The Beaufort County Sheriff's Office now has eyes in the sky -- and they come free to local taxpayers.
Sheriff P.J. Tanner showed his department's newly acquired helicopter, a 1971 Bell 206A, to the media Thursday. The chopper will be used to search for missing and endangered people, as well as criminals, Tanner said.
The Sheriff's Office received the helicopter three weeks ago as part of the U.S. Department of Defense's 1033 program, which distributes surplus military equipment to law enforcement agencies without charge. The helicopter's only operational cost, fuel, is already covered in the Sheriff's Office current budget.
"United States Army" is printed on the side of the camouflage-green helicopter, but Tanner said the Sheriff's Office plans to paint it white. The helicopter should have at least 400 hours of flight time before it needs any costly work, Tanner said.
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"This is a 1971 helicopter, and it may not look pretty, but it's in excellent shape," Tanner said.
The helicopter will also be used during parades and events requiring crowd control, Tanner said.
The helicopter will be piloted by Rob Wright of Beaufort County Mosquito Control and co-piloted by David Galm of the Sheriff's Office Emergency Management Division.
The helicopter could be returned after three years.
"If it appears the helicopter is a tool we don't need, with added expenses, we will turn it back in to the program," Tanner said.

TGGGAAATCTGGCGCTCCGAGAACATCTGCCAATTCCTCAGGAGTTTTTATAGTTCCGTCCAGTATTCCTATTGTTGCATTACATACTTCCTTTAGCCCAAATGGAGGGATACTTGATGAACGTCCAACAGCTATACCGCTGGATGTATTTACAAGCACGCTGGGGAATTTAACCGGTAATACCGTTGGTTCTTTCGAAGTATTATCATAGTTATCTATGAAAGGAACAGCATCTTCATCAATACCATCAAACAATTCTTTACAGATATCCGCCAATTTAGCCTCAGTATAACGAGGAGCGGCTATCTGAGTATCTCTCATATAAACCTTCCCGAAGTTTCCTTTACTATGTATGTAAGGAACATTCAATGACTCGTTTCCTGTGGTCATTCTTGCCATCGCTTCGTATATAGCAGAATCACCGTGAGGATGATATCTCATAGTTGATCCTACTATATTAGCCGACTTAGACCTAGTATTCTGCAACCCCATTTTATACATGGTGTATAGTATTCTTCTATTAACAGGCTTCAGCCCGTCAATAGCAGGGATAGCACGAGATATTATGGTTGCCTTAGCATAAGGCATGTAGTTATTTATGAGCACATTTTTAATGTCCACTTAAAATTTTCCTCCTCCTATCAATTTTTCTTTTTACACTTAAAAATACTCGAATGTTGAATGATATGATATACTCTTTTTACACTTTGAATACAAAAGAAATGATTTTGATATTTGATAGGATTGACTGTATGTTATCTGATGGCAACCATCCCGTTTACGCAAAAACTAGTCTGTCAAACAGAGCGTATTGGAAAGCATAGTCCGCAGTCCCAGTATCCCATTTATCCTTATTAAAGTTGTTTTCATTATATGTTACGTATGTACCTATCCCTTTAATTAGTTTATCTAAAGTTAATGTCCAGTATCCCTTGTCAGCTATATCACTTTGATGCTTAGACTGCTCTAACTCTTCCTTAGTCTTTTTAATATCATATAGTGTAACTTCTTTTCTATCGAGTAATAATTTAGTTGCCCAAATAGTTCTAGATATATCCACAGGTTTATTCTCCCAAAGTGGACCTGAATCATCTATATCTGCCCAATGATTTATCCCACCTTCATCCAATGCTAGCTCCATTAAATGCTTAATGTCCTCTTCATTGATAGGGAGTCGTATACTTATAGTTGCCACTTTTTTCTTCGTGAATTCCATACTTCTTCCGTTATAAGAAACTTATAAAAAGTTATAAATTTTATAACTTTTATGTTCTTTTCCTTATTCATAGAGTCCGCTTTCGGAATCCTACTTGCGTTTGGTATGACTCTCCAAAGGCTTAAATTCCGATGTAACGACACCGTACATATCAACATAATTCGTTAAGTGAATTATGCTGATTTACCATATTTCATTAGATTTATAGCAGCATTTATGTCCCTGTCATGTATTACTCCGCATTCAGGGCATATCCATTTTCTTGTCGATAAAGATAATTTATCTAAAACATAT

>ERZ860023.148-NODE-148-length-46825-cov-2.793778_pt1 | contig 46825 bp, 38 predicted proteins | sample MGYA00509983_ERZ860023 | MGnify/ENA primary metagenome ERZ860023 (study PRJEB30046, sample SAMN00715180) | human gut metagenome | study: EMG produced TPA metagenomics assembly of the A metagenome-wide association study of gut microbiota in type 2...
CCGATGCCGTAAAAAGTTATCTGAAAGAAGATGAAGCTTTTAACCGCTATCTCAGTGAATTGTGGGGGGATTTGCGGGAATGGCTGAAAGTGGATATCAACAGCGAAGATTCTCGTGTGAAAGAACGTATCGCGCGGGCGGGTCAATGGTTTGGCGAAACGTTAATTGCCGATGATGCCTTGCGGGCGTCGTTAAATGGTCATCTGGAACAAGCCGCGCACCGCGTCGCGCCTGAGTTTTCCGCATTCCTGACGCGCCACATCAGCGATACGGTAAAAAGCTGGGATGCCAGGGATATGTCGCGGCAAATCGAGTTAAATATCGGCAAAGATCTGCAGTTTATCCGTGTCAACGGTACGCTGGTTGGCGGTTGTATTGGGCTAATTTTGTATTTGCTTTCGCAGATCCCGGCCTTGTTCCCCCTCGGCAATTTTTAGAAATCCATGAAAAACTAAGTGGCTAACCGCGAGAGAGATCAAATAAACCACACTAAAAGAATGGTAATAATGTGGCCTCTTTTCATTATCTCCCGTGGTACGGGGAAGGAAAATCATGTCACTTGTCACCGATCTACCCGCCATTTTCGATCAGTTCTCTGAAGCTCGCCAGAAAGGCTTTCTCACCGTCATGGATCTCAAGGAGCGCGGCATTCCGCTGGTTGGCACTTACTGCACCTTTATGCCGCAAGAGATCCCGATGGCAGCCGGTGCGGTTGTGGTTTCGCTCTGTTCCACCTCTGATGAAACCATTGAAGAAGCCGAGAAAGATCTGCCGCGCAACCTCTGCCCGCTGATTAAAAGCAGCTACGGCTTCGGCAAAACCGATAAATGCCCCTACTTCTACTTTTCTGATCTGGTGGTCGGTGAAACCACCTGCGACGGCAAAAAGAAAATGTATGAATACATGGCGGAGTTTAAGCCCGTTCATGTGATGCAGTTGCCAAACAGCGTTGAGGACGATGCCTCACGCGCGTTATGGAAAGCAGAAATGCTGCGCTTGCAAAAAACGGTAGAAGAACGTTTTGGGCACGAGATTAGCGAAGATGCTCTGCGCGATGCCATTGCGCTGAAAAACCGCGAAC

The helicopter would need to be equipped with avionics to be used at night or during severe weather, Tanner said. The Sheriff's Office will search for that equipment through the same defense program that delivered the helicopter, he added.
Fripp Island Sea Rescue executive officer Cliff Spann said the Sheriff's Office helicopter is particularly important in light of the Coast Guard's plan to close the Air Facility Charleston station Dec. 15. That station has provided helicopter search-and-rescue services in Beaufort County.
The Sheriff's Office's helicopter is not equipped to rescue people from the water, and Tanner emphasized there is no intention for it to be able to. But it will aid in water search efforts.
"(The Sheriff's Office's) helicopter doesn't replace what the Coast Guard may take away, but it helps minimize the negative effects," Spann said. "It's a wonderful asset to have in the county."
Follow reporter Laura Oberle at twitter.com/IPBG_Laura.
- Closure of Charleston Coast Guard air station delayed, Oct. 31, 2014